Types and Stages of Tooth Decay

Do you know what is scary about Halloween? Candies! Every year we let our children go from door to door collecting bagfuls of sweets such as sticky and gummy candy, hard candy and sour candy. Well candy is dandy but it is also a known miscreant. Not just candy, fizzy drinks are equally scary. According to an article published in the Guardian, about half the fizzy drinks have more sugar per serving than the recommended daily limit.

By the Skin of Your Teeth

Our teeth have a thin enamel shell that does a pretty good job of protecting us. However, in the presence of certain chemicals and bacteria, tooth enamel will break down eventually and allow the rot to take root inside the tooth core. Once the rot hits a nerve, you are looking at nothing less than a root canal; a rather painful process on the road to discovering that when it comes to tooth decay, prevention is always better than cure. That is the problem with tooth decay, when it reaches the final stages; it manifests itself in pain, increasing pain that clearly signals the end of a long period of negligence and ignorance of the damage within.

Unfortunately, gazillions of people all over the world overlook the need for basic preventive and regular oral and tooth hygiene. According to an article on Denta Gama, the online dental resources network, there are five stages of decay. Let us look at them one by one.

  1. The first sign of trouble is usually the appearance of a chalky white spot on the surface of the tooth that tells us that it is an area of tooth enamel that is being ‘demineralized.’ Furthermore, there is a clear sticky substance on teeth called plaque. It comprises of part saliva, part bacteria and food particles left behind on your teeth. The bacteria trapped in the sticky film feed on the sugars and starches that you eat and produces an acid byproduct that degrades the enamel.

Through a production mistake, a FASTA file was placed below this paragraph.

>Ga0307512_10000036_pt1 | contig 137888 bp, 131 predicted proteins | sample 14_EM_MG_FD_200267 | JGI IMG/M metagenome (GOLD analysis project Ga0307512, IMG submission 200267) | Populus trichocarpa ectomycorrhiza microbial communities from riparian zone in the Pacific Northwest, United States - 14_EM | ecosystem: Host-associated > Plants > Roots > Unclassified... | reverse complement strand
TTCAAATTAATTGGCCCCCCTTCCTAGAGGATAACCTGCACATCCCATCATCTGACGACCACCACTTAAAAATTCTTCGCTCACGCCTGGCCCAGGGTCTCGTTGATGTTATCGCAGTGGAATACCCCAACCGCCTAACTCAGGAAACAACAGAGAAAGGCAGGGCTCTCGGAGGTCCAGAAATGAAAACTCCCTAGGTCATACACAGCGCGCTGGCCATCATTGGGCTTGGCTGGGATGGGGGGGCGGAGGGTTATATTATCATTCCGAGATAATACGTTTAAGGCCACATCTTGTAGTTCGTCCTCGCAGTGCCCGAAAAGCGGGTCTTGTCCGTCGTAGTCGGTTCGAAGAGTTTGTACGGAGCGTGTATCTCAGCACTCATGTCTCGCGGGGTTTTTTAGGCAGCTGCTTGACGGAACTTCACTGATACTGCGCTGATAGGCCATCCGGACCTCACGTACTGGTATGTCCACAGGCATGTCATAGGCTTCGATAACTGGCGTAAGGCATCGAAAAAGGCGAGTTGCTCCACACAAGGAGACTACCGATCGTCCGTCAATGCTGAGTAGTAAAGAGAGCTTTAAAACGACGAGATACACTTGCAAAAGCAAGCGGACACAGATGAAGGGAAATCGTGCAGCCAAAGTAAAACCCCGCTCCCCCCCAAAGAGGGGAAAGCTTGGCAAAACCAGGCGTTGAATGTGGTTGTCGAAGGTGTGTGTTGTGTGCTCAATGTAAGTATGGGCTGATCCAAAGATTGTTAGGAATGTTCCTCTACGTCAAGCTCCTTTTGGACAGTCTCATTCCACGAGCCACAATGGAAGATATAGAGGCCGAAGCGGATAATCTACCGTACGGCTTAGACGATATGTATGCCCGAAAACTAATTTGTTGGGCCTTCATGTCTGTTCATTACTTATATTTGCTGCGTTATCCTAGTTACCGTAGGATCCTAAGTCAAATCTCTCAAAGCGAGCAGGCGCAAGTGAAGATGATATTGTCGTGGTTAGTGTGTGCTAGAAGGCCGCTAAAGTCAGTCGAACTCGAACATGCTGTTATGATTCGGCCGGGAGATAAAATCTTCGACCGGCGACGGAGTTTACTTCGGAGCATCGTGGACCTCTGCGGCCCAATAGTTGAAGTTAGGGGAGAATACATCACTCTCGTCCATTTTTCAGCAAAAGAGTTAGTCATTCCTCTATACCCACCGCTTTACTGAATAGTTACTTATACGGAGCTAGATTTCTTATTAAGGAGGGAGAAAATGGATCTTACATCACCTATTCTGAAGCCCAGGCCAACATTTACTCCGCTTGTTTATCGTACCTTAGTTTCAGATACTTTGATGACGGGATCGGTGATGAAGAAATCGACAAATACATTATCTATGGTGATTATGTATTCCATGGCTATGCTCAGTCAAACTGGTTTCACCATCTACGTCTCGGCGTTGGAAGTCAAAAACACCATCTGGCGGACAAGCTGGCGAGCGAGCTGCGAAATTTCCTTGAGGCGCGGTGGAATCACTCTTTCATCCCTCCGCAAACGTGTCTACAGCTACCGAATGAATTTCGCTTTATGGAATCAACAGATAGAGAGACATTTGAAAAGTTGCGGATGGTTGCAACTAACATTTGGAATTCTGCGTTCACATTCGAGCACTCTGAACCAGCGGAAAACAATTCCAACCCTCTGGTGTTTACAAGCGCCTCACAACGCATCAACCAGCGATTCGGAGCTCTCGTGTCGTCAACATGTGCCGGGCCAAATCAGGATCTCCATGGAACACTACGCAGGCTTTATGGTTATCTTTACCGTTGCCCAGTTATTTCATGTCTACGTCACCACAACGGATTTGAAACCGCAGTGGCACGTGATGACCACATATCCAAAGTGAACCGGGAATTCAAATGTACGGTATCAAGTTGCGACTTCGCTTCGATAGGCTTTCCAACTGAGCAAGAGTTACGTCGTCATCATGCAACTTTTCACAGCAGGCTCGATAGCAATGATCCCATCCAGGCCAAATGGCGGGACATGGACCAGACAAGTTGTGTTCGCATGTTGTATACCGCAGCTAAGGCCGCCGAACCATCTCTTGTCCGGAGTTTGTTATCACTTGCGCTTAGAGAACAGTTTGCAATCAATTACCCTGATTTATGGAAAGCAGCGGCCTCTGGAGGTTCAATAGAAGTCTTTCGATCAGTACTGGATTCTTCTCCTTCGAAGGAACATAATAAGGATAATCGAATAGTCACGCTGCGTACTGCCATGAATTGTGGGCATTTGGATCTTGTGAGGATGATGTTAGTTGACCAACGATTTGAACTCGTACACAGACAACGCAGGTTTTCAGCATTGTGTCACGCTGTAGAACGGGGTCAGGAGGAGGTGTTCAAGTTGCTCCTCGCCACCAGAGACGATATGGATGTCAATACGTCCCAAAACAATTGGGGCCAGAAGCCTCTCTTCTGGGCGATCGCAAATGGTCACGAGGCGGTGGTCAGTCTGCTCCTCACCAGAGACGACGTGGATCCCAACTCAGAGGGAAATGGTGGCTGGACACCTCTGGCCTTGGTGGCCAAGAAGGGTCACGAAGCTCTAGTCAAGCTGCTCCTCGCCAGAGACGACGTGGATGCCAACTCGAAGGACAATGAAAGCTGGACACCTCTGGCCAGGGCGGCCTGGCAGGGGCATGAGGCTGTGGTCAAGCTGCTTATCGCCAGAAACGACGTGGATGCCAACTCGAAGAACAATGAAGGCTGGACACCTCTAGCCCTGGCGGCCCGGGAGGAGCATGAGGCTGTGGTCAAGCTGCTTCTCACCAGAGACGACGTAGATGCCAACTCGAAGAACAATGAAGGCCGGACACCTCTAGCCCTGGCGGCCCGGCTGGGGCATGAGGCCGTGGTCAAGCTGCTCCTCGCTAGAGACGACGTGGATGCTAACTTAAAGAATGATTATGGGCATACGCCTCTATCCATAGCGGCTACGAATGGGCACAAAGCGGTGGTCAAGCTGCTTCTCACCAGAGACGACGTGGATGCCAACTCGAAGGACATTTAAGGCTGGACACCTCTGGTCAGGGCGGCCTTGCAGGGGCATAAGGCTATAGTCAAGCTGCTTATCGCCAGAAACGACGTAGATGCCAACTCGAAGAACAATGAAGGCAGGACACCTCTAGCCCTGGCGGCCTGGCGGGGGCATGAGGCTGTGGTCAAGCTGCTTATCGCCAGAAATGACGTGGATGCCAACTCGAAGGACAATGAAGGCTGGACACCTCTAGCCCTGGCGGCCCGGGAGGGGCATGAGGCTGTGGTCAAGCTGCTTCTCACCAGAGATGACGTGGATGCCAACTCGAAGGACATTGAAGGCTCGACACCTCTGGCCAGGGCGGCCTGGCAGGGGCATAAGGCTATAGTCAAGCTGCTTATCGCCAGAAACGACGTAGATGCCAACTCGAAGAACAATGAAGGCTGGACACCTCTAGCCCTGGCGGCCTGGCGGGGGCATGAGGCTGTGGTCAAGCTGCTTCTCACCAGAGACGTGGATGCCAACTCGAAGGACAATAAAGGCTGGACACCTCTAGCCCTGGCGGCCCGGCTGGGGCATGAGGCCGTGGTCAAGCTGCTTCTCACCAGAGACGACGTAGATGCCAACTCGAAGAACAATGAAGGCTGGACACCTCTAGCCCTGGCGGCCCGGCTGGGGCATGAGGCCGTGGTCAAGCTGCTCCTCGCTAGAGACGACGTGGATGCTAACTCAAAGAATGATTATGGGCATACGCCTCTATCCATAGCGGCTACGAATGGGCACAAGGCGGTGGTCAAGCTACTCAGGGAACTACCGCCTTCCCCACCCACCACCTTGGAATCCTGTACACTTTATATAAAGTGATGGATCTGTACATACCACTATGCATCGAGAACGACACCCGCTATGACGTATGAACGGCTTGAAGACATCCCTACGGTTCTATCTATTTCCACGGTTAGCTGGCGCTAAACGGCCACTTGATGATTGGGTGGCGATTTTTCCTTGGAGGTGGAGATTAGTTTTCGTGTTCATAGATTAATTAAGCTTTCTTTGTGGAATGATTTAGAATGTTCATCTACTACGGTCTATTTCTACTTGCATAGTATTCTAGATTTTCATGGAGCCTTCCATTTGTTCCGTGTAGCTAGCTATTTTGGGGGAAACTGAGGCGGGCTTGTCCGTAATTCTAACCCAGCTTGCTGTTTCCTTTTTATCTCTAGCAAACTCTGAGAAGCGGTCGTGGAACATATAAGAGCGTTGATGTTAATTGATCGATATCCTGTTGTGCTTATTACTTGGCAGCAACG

2. Given time, this tooth spot, lesion or microcavity will turn brown and once the decay has passed the enamel barrier. Just below the enamel shell is the dentin layer that links the tooth pulp and dentinal tubes which house the nerves of the tooth. Once tooth nerves have been exposed, comes transient pain that occurs while chewing, or drinking hot, cold or sweet food and drinks.
  3. In the third stage, the decay in dentin intensifies and the cavity gets bigger and bigger. Experts at Revitalizing Smiles say that this is the last stage when preventive intervention is possible to avoid one-tooth problems to turn into multiple-teeth problems. If you can get a filling done to repair the damage, you can avoid complications that occur in the fourth stage of decay such as formation of pus and nerve and tissue damage that will need a root canal treatment.
  4. The final stage of decay is when the infection travels past the tooth (now dead) and reach the tip of the tooth roots, from where it can spread to the jawbone itself.

Of course, it takes weeks and months to reach the final stages of despair, so what are you waiting for? Get your teeth examined today.

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